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Start-by-start comparison of CC Sabathia vs. Felix Hernandez

Sep 10, 2010, 2:18 PM EDT

Leave it to the great Joe Posnanski to jump into the ongoing debate about win-loss records swirling around CC Sabathia and Felix Hernandez with a unique and interesting angle.
Posnanski went through each pitcher’s starts and compared them, game by game. He found that Hernandez had the better performance 17 times, while Sabathia had the better performance 12 times. None of which is surprising given that Hernandez has a 2.30 ERA and Sabathia has a 3.14 ERA.
However, it should hopefully throw a little more cold water on the notion that Sabathia is more deserving of the Cy Young award because he has a 19-6 record and Hernandez is only 11-10. Hernandez has pitched better, based on ERA or a start-by-start comparison or most anything not focused on something that’s largely dependent on his teammates’ performance.
Wins are for teams, not pitchers.

  1. BC - Sep 10, 2010 at 2:35 PM

    Would like to see the same comparison between Hernandez and Price.

  2. Largebill - Sep 10, 2010 at 2:36 PM

    “Wins are for teams, not pitchers.”
    and Twix are for kids, silly rabbit

  3. BC - Sep 10, 2010 at 2:47 PM

    Proof positive that you can find anything, I mean ANYTHING on Facebook:…trix-is-for-kids/306771027526

  4. Panda_Claus - Sep 10, 2010 at 3:00 PM

    Give it up about King Felix already. In the history of Cy Young awards, no “starting” pitcher that was fewer than 8 wins over .500 ever won the award (other than Valenzuela at 13-7 in a shortened 1981 season).
    I’d rather see the NL have two winners than Hernandez to get it with 11 wins. Lincicum was the first starter ever to earn the award with as few as 15 wins, so while Hernandez has some nice stats, I wouldn’t even consider him until he’s at least 15-10.
    Wins don’t mean everything, but they have to mean something. Clay Buchholtz at least is 15-6 with a slightly better ERA.

  5. scatterbrian - Sep 10, 2010 at 3:19 PM

    Way to miss the point entirely. Wins require runs to be scored, and runs to be prevented. The starting pitcher is only involved in half of the equation, so why are wins your primary statistic for Cy Young contention?

  6. AdamK - Sep 10, 2010 at 3:29 PM

    Panda_Claus, couldn’t agree more with Scatterbrian. It’s time to move on from the useless stats that have been used for years. It’s time to embrace metrics that actually tell you something about how an individual player has performed. Wins do not tell you anything about how a given pitcher has performed. Case in point: Tyler Clippard, a reliever for the Nationals, has what, 8 or 9 wins. Does that make him a good reliever? No, it makes him lucky that he was the pitcher of record when his team took a lead. I would be extremely impressed if the baseball writers started to embrace the evidence that is there instead of making a judgment based on something as shallow as “wins.”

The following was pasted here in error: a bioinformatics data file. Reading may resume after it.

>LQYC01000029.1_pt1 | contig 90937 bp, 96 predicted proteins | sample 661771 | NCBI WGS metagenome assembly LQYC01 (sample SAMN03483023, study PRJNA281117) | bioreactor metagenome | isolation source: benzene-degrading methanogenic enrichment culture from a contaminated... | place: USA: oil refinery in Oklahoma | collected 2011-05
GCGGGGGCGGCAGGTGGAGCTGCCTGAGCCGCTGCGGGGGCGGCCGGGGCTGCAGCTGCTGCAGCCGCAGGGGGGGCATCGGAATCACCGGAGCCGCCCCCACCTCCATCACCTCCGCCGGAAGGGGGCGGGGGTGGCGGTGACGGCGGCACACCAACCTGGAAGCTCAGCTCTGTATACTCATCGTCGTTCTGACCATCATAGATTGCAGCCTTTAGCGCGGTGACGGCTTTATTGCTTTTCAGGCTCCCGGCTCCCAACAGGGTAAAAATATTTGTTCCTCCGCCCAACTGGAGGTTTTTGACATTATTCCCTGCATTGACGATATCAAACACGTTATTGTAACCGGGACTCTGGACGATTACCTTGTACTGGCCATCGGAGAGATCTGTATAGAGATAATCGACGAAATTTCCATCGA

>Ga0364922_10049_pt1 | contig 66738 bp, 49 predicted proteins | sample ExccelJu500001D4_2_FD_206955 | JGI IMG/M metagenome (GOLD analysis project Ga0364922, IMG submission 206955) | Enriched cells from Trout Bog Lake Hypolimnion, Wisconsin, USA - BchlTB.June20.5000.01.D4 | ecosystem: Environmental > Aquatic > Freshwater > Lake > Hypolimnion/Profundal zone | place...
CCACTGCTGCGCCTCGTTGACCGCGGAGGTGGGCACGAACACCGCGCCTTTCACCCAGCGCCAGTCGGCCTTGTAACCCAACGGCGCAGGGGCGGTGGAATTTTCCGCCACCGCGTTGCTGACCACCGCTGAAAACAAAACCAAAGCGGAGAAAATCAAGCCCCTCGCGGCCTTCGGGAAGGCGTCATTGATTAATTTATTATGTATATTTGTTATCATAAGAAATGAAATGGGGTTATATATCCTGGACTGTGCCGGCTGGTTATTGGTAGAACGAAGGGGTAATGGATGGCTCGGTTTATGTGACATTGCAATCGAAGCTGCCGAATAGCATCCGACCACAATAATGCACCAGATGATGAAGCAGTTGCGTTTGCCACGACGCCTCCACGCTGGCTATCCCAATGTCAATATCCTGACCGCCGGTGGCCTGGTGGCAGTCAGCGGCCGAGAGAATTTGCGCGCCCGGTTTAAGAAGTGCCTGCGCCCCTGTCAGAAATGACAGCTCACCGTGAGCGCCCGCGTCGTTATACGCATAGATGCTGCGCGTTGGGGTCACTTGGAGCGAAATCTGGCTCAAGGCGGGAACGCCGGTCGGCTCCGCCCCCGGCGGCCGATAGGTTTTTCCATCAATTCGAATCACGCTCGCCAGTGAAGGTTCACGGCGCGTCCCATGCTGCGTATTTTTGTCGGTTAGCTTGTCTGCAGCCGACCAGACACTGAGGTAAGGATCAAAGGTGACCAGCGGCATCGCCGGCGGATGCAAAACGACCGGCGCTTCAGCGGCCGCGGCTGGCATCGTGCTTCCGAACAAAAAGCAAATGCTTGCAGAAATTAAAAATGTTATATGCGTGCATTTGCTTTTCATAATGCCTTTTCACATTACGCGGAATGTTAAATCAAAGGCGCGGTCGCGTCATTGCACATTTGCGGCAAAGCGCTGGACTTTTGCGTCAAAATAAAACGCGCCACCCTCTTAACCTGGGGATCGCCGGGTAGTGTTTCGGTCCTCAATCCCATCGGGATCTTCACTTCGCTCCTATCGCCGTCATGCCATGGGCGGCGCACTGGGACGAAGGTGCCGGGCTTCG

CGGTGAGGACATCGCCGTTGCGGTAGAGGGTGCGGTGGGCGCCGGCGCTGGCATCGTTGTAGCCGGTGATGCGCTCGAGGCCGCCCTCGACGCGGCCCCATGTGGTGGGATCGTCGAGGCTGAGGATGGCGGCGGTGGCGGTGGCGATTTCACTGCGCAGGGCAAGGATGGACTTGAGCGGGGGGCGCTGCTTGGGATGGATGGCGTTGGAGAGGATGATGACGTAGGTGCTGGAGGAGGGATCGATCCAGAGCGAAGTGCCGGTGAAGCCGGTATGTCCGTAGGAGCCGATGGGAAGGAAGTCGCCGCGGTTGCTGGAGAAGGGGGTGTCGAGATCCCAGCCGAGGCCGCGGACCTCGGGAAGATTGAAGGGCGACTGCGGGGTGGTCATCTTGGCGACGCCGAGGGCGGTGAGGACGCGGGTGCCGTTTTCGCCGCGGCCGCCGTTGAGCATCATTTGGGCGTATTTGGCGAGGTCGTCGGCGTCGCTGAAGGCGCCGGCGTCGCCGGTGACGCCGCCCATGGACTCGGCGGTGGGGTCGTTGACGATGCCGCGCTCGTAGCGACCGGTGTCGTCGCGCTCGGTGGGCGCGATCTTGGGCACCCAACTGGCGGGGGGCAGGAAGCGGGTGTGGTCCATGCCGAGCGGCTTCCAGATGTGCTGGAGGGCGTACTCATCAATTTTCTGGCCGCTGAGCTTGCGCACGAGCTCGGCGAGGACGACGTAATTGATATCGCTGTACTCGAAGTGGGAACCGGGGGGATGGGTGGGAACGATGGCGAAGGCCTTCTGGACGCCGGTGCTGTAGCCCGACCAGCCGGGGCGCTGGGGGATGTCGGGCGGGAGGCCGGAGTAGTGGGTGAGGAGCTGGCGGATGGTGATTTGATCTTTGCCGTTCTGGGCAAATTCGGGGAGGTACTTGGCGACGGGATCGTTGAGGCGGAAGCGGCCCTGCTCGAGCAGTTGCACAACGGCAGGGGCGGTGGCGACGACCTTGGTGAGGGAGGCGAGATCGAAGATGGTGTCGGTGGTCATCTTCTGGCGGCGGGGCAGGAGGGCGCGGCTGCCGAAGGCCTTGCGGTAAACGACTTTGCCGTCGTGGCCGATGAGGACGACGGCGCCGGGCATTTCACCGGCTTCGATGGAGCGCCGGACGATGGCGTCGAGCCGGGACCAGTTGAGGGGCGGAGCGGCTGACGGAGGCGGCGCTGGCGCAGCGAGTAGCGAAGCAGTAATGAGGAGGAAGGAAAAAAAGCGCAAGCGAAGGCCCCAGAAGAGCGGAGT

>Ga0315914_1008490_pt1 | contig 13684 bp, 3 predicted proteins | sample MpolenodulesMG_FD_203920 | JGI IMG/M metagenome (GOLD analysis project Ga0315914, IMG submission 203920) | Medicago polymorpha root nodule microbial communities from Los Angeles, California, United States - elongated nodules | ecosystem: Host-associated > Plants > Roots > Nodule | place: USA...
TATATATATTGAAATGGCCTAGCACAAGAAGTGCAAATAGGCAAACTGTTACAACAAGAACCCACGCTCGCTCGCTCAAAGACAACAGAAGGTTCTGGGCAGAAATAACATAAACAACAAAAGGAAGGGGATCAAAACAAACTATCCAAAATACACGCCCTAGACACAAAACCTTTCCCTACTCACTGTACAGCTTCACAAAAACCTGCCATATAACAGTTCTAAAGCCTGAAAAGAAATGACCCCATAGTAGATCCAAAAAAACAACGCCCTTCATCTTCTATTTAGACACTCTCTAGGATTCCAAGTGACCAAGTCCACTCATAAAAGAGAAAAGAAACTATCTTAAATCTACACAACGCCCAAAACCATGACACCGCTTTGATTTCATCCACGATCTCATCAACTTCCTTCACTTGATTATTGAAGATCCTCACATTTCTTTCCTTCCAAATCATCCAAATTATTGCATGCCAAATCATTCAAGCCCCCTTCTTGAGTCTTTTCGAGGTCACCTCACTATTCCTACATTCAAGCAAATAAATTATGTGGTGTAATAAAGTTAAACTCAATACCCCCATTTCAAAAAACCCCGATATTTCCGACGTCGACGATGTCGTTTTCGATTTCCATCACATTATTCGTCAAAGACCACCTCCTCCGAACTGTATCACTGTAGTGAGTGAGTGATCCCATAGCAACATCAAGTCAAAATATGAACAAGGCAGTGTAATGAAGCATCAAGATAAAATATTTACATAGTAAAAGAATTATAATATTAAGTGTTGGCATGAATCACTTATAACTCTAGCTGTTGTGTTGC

7. Panda_Claus - Sep 10, 2010 at 3:42 PM

    And you missed my point. Wins shouldn’t be the primary stat, but they should be considered. I’m not making a case for Sabathia either, but mostly against Hernandez.
    Yes Hernandez has been the subject of some bullpen letdowns and suspect run support, but you can’t ignore the fact he only has 11 wins. Nor can you totally ignore the history of the Cy Young award (you can bet the baseball writers don’t). And by the way, the award is named after the winningest pitcher in MLB history.
    There have been 89 starters that have won the Cy Young award. Only two of those have even had fewer than 16 wins (Valenzuela went 13-7 in a shortened ’81 season, and Lincecum was 15-7 in 2009).
    Now he’s scheduled to pitch Saturday, and might get another four starts after that. Unless he throws a no-hitter down the stretch, he’ll probably need to win 4 of those starts to stay in consideration, unless Sabathia, Buchholtz and Price totally go in the tank.

  8. Panda_Claus - Sep 10, 2010 at 4:03 PM

    AdamK, I see the point you’re trying to make with Clippard. No, if he had more wins than Hernandez he shouldn’t get the award instead (besides being in the wrong league).
    IF the Cy Young is only between Sabathia and Hernandez, which it’s not, then given that most of the primary stats are close, you can’t ignore the 8-win and 2-loss advantage that Sabathia has over Hernandez. That’s all I’m trying to say.